“I’m an Aunt!” announced the email subject line from my cousin Heather, hours before a flood of Facebook posts showed a tiny, red-faced infant with a shock of black hair.
I’ve had the honor of being an aunt for 12 years, and just last week I was able to play with all four of my older brother’s kids. In t-shirts and shorts, they clambered up a tree fort, built fairy houses, leapt around a circle of logs, caught bugs, built a pea trellis for me, and then—happy and exhausted—climbed into car seats for the rest of the drive to the cabin.
Summer is the time when young animals of all kinds thrive.
As the kids headed toward a lake cabin, I took off for the Boundary Waters Canoe Area in Northern Minnesota for a quick trip. Our second day of paddling took us from Meads Lake through narrow lakes and over LONG swampy portages dotted with moose tracks. Pulling the canoe up onto the rocky landing for yet another carry, we heard a splash across the way. A cow moose and her calf had just waded in, and were swimming toward us.
Having lived into late July, this calf was doing pretty well. As many as 50 percent of moose calves don’t make it beyond their first six weeks. But, if they can escape bears and wolves to reach maturity, they will have a 95 percent survival rate as an adult.
The calf’s head was warm brown and kind of scruffy looking. It trailed just behind its mom, relying on her for guidance. This calf would have been about 36 pounds at birth, after having developed for 231 days inside its mom. This summer it will gain about two pounds per day while nursing.
To produce enough energy for both her and her calf, the mama moose will eat about 44 pounds of food each day. Aquatic vegetation is especially nutritious and easily digested, so cows feed heavily along the edges of lakes and rivers, and in marshes and swamps. They can even dive under the water to get at tasty submerged plants!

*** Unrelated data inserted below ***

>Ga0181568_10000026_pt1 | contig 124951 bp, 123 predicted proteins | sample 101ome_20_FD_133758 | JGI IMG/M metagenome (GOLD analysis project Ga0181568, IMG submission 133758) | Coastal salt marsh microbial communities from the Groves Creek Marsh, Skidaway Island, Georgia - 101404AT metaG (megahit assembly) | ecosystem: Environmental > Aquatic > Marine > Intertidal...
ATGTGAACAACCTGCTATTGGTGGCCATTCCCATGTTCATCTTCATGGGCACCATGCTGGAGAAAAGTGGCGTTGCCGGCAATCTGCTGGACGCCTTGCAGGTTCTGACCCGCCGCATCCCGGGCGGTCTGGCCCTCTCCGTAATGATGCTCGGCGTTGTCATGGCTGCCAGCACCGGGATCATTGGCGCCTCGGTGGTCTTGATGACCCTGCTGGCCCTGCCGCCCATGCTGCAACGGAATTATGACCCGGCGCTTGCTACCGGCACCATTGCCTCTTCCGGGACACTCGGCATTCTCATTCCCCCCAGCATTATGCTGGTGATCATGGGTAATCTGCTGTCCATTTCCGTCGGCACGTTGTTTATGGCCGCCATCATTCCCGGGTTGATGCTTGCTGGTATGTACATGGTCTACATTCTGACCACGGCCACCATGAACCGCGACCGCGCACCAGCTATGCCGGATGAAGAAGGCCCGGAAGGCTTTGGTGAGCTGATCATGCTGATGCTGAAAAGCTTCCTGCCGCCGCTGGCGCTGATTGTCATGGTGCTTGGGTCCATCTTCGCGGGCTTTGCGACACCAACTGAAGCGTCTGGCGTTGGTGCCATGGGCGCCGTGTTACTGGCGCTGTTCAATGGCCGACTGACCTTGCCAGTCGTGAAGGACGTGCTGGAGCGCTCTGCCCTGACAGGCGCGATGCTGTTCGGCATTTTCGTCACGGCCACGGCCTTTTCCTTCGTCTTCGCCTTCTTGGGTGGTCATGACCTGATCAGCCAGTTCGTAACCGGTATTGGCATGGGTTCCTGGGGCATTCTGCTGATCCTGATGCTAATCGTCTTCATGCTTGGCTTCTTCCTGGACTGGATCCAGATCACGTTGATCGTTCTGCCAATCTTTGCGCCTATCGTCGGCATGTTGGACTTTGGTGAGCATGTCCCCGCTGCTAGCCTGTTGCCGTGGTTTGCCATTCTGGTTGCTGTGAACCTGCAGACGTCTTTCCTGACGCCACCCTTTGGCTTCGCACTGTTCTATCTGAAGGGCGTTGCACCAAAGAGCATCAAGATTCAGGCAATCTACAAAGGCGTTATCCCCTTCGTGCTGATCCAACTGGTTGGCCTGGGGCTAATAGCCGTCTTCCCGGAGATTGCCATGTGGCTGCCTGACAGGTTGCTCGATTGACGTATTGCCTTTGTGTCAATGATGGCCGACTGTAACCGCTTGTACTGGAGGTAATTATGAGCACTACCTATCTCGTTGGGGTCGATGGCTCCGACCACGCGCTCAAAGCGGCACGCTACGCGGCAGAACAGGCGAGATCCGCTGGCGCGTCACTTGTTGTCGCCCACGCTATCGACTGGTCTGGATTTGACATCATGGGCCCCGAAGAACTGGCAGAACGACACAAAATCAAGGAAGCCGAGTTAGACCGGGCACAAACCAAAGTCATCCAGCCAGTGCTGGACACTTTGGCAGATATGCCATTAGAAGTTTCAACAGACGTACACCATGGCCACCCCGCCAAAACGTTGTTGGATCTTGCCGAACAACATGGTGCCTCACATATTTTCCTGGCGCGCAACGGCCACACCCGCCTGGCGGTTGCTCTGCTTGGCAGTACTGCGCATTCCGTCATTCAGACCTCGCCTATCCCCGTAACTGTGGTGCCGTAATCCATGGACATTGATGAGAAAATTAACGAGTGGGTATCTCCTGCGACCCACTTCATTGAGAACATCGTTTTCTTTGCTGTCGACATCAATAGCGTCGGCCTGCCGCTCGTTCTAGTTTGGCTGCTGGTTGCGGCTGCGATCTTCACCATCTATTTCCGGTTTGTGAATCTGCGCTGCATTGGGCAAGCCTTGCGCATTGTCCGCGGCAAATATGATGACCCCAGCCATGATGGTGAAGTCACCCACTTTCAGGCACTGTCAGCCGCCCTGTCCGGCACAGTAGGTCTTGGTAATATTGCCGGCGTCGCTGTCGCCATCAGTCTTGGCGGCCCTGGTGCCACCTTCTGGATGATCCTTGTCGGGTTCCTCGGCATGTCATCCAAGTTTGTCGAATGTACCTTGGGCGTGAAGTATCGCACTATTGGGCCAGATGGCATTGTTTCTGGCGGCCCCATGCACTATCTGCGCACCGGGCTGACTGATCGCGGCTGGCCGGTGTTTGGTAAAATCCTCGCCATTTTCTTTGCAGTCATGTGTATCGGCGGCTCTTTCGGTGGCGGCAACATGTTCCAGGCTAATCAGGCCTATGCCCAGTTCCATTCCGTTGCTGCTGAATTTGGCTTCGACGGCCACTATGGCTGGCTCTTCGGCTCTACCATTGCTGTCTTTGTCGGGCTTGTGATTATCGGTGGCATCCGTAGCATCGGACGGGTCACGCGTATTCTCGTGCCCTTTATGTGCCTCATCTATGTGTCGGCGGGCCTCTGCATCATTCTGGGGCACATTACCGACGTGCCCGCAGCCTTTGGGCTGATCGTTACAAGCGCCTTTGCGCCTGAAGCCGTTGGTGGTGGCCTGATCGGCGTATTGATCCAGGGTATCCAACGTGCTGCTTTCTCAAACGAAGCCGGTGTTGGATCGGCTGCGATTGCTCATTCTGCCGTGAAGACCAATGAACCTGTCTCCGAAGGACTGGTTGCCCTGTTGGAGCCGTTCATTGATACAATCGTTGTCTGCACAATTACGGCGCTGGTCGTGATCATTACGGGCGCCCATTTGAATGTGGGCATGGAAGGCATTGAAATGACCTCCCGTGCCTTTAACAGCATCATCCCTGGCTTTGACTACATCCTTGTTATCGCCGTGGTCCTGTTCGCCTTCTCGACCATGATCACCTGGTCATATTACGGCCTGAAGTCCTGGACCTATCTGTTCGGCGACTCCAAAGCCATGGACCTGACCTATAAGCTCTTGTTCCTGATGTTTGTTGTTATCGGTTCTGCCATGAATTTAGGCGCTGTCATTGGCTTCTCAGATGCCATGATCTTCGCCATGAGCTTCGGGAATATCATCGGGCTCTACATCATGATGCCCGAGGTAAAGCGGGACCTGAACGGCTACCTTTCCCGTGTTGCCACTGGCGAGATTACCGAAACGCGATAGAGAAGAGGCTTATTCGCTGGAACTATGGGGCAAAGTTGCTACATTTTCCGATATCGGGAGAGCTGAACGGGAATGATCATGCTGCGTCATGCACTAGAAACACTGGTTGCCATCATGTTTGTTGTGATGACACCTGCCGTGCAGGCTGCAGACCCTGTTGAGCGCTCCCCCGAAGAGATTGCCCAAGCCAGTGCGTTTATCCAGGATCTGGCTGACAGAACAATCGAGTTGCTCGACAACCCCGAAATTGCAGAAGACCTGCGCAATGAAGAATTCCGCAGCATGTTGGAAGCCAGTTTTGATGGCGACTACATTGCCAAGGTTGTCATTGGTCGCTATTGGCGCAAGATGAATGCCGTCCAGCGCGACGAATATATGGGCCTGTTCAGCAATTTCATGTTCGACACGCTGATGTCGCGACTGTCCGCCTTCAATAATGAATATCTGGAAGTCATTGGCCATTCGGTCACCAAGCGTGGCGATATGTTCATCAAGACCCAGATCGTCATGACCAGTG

Living around all this water, it is no surprise that moose are well-adapted for swimming. Despite their enormous weight (females weigh up to 900 lbs., and males up to 1,300 lbs.), hollow hairs give moose buoyancy, and large feet make great paddles.
The pair made it across the narrow lake in no time, and disappeared into the woods. We waited a few minutes before picking up the canoe, since moose have poor eyesight, and are known to charge things that they cannot see well. Even so, we caught a glimpse of the fuzzy brown rump of the calf as it crossed the portage trail and splashed into the neighboring beaver pond. We admired their fresh, heart-shaped tracks in the mud.
Mud and moose tracks were abundant on our next half-dozen portages, too.
At another landing, a flurry of tiny splashes roiled the surface of a puddle as I stepped onto a nearby rock. As the sediment settled, the small, dark bodies of tadpoles revealed themselves. Based on the frogs mating calls that I’d been hearing (banjo-like plunks coming from the lake edges), I guessed that these the adorable little pollywogs were young green frogs.
While green frog eggs hatch in three to seven days, the tadpoles can take anywhere from three to 22 months to begin metamorphosis into full-grown frogs. Many tadpoles hibernate over the winter, and transform in the spring. Unfortunately, a shallow puddle on a rocky landing will not protect them from the sub-zero winter. Grow fast, little buddies!
After finally reaching our campsite, we set up the tent, went for a swim, and started making pea soup. Dinner was being served in a nearby northern white cedar tree, too. A young chickadee begged for food with a raspy version of the “chick-a-dee-dee-dee” call. Both parents attended it faithfully, bringing mostly caterpillars. Chickadee parents will feed their young for five to six weeks, until they reach independence. Chickadees lay seven eggs on average, so this clutch might have already experienced high mortality.
Young animals are thriving – and dying—all over the Northwoods right now. Part of nature’s way is produce enough babies that you can afford to lose a few (or a few hundred) and still carry on the species.
Happily, most young humans get plenty of good care as they grow up, and don’t have to worry about bear attacks, evaporating puddles, freezing winters, or finding enough caterpillars. Instead, kids can focus on building sandcastles, learning to water ski, stalking dragonflies, and just plain looking cute. Congratulations (and good luck!) to all the new parents out there, human and otherwise.
For over 45 years, the Cable Natural History Museum has served to connect you to the Northwoods. Come visit us in Cable, WI! The current exhibit, “Nature’s Superheroes—Adventures with Adaptations,” opens in May 2014 and will remain open until March 2015.
Find us on the web at www.cablemuseum.org to learn more about our exhibits and programs. Discover us on Facebook, or at our blogspot, http://cablemuseumnaturalconnections.blogspot.com.
Moose adults and young are both excellent swimmers dues to their hollow hair. Photo by Emily Stone